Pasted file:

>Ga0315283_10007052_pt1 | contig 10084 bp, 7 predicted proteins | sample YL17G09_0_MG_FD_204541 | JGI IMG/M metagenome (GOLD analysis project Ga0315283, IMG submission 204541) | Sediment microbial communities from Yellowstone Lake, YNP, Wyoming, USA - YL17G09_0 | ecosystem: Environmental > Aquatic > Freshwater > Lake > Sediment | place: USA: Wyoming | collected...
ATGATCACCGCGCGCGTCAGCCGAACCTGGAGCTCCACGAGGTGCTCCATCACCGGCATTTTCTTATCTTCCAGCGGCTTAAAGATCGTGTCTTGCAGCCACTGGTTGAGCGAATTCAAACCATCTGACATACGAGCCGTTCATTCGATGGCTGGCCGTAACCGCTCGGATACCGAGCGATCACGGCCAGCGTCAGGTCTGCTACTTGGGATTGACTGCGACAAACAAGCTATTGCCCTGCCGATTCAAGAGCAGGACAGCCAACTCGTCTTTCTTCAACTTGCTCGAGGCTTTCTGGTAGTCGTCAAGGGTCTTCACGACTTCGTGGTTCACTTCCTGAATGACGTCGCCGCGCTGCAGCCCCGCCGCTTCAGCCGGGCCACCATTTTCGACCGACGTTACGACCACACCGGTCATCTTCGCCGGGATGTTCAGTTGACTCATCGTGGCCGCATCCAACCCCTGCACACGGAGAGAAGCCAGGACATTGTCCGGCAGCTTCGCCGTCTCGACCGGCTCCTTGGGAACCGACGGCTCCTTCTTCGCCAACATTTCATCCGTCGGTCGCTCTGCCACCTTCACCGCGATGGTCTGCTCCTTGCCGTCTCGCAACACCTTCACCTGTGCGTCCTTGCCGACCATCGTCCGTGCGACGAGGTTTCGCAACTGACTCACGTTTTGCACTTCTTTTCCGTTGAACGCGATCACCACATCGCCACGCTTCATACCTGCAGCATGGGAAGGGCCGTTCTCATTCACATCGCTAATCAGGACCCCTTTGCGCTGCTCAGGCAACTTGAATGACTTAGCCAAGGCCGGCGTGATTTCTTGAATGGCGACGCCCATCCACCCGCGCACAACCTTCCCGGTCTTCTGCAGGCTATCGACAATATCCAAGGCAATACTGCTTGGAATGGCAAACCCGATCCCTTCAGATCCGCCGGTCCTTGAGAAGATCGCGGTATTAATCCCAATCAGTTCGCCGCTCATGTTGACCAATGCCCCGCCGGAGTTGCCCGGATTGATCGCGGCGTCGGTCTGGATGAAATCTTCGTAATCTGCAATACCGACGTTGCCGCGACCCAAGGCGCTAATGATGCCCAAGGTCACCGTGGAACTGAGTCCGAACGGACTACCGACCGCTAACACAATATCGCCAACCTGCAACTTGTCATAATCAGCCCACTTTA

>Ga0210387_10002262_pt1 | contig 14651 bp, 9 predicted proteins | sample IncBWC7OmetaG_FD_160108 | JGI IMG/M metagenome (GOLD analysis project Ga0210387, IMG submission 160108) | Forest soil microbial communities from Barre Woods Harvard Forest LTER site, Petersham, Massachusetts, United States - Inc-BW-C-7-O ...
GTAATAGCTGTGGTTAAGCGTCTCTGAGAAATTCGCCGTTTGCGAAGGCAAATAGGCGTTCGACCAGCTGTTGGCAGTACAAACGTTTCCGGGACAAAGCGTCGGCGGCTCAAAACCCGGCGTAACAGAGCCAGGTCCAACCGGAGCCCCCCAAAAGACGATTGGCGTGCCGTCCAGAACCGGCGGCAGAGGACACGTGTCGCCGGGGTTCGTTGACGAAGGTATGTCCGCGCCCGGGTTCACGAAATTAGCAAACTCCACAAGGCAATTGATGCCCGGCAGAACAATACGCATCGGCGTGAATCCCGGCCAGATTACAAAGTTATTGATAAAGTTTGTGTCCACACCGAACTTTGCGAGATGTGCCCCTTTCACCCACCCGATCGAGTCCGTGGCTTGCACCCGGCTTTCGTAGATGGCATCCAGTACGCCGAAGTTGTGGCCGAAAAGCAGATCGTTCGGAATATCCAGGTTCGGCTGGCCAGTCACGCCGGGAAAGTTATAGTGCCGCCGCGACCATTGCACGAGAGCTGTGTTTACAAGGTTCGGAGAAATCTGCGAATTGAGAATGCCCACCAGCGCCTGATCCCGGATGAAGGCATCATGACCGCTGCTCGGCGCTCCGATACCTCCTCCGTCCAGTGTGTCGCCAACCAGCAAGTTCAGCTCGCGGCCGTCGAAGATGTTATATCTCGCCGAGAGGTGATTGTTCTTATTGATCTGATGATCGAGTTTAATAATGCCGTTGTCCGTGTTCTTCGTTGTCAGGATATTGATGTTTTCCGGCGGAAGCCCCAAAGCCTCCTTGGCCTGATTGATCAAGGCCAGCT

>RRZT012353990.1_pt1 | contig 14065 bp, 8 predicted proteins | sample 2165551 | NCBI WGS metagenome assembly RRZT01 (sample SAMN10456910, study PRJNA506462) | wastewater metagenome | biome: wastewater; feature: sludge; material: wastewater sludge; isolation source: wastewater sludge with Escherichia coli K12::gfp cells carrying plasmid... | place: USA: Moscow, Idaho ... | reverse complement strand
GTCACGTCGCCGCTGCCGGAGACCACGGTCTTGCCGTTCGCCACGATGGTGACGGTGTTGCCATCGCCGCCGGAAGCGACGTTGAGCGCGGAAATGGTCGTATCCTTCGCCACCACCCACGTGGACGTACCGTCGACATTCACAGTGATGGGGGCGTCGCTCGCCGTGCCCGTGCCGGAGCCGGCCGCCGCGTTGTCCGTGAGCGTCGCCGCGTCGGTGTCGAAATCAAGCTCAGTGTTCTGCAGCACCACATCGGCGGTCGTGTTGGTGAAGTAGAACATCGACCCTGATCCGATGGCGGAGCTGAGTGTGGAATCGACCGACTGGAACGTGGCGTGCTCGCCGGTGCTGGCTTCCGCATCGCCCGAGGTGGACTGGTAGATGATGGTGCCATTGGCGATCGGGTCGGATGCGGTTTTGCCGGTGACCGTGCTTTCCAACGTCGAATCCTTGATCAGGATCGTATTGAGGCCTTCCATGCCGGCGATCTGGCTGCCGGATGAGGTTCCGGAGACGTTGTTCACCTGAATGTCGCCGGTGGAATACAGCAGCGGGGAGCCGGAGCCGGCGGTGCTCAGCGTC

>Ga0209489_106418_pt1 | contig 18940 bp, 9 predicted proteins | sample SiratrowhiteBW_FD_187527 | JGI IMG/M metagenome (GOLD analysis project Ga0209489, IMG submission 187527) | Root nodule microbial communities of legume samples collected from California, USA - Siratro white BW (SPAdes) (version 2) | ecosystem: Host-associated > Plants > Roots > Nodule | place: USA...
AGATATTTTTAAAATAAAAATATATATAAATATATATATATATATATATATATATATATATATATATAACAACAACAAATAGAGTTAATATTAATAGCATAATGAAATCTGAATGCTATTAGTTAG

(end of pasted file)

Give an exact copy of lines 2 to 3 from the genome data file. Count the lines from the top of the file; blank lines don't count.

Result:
ATGATCACCGCGCGCGTCAGCCGAACCTGGAGCTCCACGAGGTGCTCCATCACCGGCATTTTCTTATCTTCCAGCGGCTTAAAGATCGTGTCTTGCAGCCACTGGTTGAGCGAATTCAAACCATCTGACATACGAGCCGTTCATTCGATGGCTGGCCGTAACCGCTCGGATACCGAGCGATCACGGCCAGCGTCAGGTCTGCTACTTGGGATTGACTGCGACAAACAAGCTATTGCCCTGCCGATTCAAGAGCAGGACAGCCAACTCGTCTTTCTTCAACTTGCTCGAGGCTTTCTGGTAGTCGTCAAGGGTCTTCACGACTTCGTGGTTCACTTCCTGAATGACGTCGCCGCGCTGCAGCCCCGCCGCTTCAGCCGGGCCACCATTTTCGACCGACGTTACGACCACACCGGTCATCTTCGCCGGGATGTTCAGTTGACTCATCGTGGCCGCATCCAACCCCTGCACACGGAGAGAAGCCAGGACATTGTCCGGCAGCTTCGCCGTCTCGACCGGCTCCTTGGGAACCGACGGCTCCTTCTTCGCCAACATTTCATCCGTCGGTCGCTCTGCCACCTTCACCGCGATGGTCTGCTCCTTGCCGTCTCGCAACACCTTCACCTGTGCGTCCTTGCCGACCATCGTCCGTGCGACGAGGTTTCGCAACTGACTCACGTTTTGCACTTCTTTTCCGTTGAACGCGATCACCACATCGCCACGCTTCATACCTGCAGCATGGGAAGGGCCGTTCTCATTCACATCGCTAATCAGGACCCCTTTGCGCTGCTCAGGCAACTTGAATGACTTAGCCAAGGCCGGCGTGATTTCTTGAATGGCGACGCCCATCCACCCGCGCACAACCTTCCCGGTCTTCTGCAGGCTATCGACAATATCCAAGGCAATACTGCTTGGAATGGCAAACCCGATCCCTTCAGATCCGCCGGTCCTTGAGAAGATCGCGGTATTAATCCCAATCAGTTCGCCGCTCATGTTGACCAATGCCCCGCCGGAGTTGCCCGGATTGATCGCGGCGTCGGTCTGGATGAAATCTTCGTAATCTGCAATACCGACGTTGCCGCGACCCAAGGCGCTAATGATGCCCAAGGTCACCGTGGAACTGAGTCCGAACGGACTACCGACCGCTAACACAATATCGCCAACCTGCAACTTGTCATAATCAGCCCACTTTA

>Ga0210387_10002262_pt1 | contig 14651 bp, 9 predicted proteins | sample IncBWC7OmetaG_FD_160108 | JGI IMG/M metagenome (GOLD analysis project Ga0210387, IMG submission 160108) | Forest soil microbial communities from Barre Woods Harvard Forest LTER site, Petersham, Massachusetts, United States - Inc-BW-C-7-O ...